I think of our client’s projects in the same way I think of boxes. I love interesting boxes: different shapes, different textures, different mechanisms to open, different purposes. You wouldn’t give an engagement ring in a packing box, and you wouldn’t pack computer ram in a velvet jewelry box — unless you are specifically going for an unexpected effect. From a simple packing box to a curved-sides box, to a silk-embroidered covered box, each box has its unique characteristics and purpose.
Design projects are the same, with characteristics and a purpose unique to each. Defining the project means understanding (the optimal) target audience, the goal, the reasons for action (features/benefits), and how this project fits in context with the rest of the project or campaign components so that coherence with the brand is addressed. Printed materials, display graphics, user interface design and packaging all have different criteria, as do the different manufacturing or reproduction methods associated with each. It’s super-critical when those different methods all must represent the product and brand appropriately and consistently!
For example, our branding work with the Sacramento Tree Foundation over the last ten months has included a great group of projects that have asked us to become involved at several levels. Each project was a different ‘box’ to be designed and tailored to a strategy and audience. To have a thorough understanding we participated in developing initial strategy and messaging concepts, and then worked through the design and production phases on many projects in parallel tracks. We’ve been able to create a new look that honors the 25-year-long history and reflects the new human-focused messaging. The success of those projects will play out over the next year, in the varied applications and venues. This process is similar for all clients. By understanding and appreciating the unique purpose of each project that we can create just the right box to manifest your desired outcome.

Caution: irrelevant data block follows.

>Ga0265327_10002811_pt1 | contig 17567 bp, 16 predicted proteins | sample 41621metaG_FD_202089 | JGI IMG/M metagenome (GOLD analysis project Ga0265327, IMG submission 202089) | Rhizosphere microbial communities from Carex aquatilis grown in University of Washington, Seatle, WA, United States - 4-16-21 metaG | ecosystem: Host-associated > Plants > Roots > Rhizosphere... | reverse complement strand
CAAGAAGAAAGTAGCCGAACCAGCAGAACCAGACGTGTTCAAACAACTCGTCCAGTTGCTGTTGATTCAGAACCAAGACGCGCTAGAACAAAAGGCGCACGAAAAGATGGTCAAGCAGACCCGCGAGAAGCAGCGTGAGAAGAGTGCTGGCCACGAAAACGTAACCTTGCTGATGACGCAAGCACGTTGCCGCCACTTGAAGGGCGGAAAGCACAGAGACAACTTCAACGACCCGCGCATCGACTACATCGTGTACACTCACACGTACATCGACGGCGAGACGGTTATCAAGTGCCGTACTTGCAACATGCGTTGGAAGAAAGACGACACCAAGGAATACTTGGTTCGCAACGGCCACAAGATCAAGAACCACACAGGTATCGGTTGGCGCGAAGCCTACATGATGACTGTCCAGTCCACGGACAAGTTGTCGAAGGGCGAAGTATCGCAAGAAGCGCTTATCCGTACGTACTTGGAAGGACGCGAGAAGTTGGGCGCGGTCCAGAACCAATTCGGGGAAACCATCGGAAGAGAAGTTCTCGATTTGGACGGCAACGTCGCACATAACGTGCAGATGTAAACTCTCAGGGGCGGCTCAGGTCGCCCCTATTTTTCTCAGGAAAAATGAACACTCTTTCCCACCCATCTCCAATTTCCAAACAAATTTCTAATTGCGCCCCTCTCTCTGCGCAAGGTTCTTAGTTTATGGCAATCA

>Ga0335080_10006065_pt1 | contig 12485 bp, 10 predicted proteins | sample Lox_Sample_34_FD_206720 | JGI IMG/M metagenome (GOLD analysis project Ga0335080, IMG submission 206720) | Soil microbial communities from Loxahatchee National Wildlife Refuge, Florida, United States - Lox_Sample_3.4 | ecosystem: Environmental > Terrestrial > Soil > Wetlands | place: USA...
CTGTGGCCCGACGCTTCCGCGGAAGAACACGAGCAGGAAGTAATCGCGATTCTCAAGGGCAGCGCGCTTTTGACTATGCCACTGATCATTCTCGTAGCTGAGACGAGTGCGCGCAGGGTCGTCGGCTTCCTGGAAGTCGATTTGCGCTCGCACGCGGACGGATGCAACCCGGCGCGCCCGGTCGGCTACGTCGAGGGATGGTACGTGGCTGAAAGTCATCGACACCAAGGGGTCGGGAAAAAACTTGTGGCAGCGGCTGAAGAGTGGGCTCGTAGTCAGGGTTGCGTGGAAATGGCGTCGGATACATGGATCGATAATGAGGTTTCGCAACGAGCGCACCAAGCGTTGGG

Was this post helpful? How do you approach your projects? Do you enjoy delving into each project and refining the problem or do you find it constrictive to your creative process?